Before we get to that though, let’s talk about my tribute band. It might be in my head. But here’s the thing: friends of ours named their daughter Emma. They say it had nothing to do with me – family name, blah blah blah – but I’m just saying, she’s named Emma, I’m named Emma… You do the math.
There are a lot of other tiny Emmas floating around out there too: “Emma” has been a top baby name pick for four or five years now. Some of them are bound to meet up with each other eventually, some of those are going to take up the tambourine and what not, and voila: my tribute band. They don’t have to know me for it to be a tribute band: my influence as the older Emma is just a felt thing, don’t you think? Yeah. It is.
Until that time though, Emma’s headed to a share care while her mom goes back to teaching. (Share care is where two or more kiddies’ families hire a single nanny who watches the kids together in one of their homes.) Most moms I know were upset to head back to work and I would’ve been too, especially since I’d have been heading back to a job I didn’t feel was that important to the world or my identity. (I mean, yes, who doesn’t want a potato ricer? But let’s not pretend world peace depends on it. Also: I don’t like to cook, so there goes the global and the personal relevance.)
I hope most of us believe firmly that moms should be able to head back to their jobs without a burden of guilt about leaving their kids to be cared for by others. (For every piece of research suggesting worse outcomes for kids in day care, there’s another one saying that’s bunk, so clearly there’s no one conclusion.) That set aside, even the moms I know who love their jobs have had a hard time heading back, a lot of them an unexpectedly hard time. Babies are much more attractive than you think they’re going to be before you have them. They’re interesting companions and they need a lot of attention that – surprising to some of us, myself included – you actually would like to give them. So heading out the door for most of their waking hours five days a week is a big adjustment after months of full-time care and company.
I never thought I’d want to be a full-time mother, but that’s mostly because I had a lot of hang-ups about being a mother at all. (“Had” might not be 100% accurate, but the ones I have now are about the “how” not the “at all.”) But through coincidence and choice, I am. I won’t lie: taking on a high-stakes 80-hour/week job with little to no supervision or guidance is a hard transition when you’ve been a successful professional in a completely different field for several years. There are days when the learning curve seems too steep to climb, and it seems like the sane choice for everyone would be to hand off my responsibilities to the real professionals. You know: the ones who like to cook tiny meals and know how to check for broken bones.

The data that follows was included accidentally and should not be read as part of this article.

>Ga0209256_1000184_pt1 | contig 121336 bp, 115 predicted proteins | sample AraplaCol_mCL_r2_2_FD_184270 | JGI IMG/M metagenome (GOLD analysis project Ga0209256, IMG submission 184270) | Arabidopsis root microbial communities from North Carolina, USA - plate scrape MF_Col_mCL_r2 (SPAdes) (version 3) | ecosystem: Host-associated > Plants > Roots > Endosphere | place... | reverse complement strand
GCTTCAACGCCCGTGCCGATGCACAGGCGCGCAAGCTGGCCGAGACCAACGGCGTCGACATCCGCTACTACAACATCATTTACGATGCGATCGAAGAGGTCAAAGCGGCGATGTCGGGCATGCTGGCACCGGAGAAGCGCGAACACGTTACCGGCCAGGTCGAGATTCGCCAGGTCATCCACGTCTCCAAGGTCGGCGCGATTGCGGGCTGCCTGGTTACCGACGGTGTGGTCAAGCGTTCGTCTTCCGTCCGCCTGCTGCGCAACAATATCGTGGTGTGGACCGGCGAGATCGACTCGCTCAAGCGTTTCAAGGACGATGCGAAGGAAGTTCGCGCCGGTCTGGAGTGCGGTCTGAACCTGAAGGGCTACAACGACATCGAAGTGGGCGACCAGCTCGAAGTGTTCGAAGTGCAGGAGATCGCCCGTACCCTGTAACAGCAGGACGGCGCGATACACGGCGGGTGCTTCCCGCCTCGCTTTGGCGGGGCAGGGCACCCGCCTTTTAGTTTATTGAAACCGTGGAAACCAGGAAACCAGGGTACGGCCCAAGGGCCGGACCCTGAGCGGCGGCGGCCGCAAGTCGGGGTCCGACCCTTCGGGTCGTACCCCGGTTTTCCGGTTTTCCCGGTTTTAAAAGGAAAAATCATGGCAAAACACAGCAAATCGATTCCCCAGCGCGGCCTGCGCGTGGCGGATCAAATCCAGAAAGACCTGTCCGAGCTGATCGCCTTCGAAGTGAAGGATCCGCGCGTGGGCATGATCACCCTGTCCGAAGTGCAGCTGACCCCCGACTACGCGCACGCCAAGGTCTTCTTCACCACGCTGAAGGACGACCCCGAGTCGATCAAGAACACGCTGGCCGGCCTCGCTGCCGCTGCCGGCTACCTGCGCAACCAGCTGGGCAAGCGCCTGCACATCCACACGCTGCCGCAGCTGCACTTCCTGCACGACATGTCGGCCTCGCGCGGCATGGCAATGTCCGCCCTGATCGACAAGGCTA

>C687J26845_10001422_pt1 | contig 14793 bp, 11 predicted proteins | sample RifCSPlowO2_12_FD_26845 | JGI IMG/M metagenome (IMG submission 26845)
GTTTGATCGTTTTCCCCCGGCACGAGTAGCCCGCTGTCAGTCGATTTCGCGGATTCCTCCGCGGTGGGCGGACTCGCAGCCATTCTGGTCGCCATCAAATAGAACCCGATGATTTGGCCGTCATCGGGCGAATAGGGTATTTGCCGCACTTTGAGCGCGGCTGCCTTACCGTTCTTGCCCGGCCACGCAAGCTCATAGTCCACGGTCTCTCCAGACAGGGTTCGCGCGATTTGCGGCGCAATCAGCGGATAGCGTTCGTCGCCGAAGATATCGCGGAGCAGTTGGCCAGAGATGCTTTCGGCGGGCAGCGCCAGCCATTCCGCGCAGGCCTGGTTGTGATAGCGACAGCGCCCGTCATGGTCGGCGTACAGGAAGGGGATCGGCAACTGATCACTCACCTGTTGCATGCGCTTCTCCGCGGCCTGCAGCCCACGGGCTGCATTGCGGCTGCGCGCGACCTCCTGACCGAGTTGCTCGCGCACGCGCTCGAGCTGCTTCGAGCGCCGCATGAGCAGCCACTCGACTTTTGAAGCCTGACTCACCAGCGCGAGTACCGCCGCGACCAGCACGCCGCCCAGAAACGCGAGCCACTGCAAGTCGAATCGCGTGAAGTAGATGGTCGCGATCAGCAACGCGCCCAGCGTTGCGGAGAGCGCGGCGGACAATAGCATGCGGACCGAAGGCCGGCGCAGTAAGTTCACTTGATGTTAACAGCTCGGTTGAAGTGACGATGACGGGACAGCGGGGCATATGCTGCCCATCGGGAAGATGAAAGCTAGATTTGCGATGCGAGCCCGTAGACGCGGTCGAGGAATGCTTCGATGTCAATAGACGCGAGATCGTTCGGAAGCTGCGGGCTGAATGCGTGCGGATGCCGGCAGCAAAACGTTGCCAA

But parenting is about the long game, not the six-month project. You’re going for a general target of “happy and healthy” which is tough to define and hard to measure as you go. Mistakes are inevitable, and, disconcertingly, the ones you can identify are rarely the ones that your little ones remember to hold against you. So, as far as I can tell, you’re shooting for generalities, best of the current choices, and constantly trying to loosen your grip, ease up, just be with the baby, let her be who she’s going to be.
It’s a good lesson, that grip-loosening, for someone like me – one I anticipated as being the most challenging and beneficial for me specifically, in becoming a parent. Growing up with as much uncertainty and conflict as I did, I have a preference for “safe and certain” on the home front. I like reliable people. I don’t, in general, like surprises. (At least not in scheduling. Expensive gifts are fine. Parties? Yes. Last-minute changes to plans? No. Unless it’s a party. With presents. Then go ahead. Don’t let me stop you. Really. My birthday’s in a month. Go for it.)
I’m not an iron grip girl. Privately though, between myself and myself, I like to know where my hand rests steadily. It took some years to sort that out and still takes some time and quiet to reassure myself that I’m on-course, especially after a destabilization, a panic, or a surge into new circumstances. I just wasn’t raised to feel naturally steady, so it takes some work.
Babies aren’t big on the steady though, nor on the quiet and reliable. And panic is a big thing when you’re trying to keep someone small, fast and interested in electrical sockets alive. Flexibility is the name of the game. It’s a very hard game. For anyone, I imagine, and especially for people like me. Going back to work, getting my bearings a few hours a day, being in a predictable familiar environment would be very welcome. But I decided to leave the work I used to do and take on something more important to me, writing, and then, almost immediately something else important, parenting. So on we forge, creating a new career, a new set of bearings, while simultaneously flexing (almost flat sometimes) with good-natured A.
It’s a heavy lift all at once. I’m struggling, particularly with the move to a new home thrown in. But it’s a good choice for me, for us, for A., I think. For now. We’ll see what the spring brings, besides flowers and earlier sun, which will both be welcome.
So to the moms heading back to work, bon voyage and good luck. All will be well. To the moms staying home, let’s sort out our schedules to get some coffee because this new job is keeping me up nights.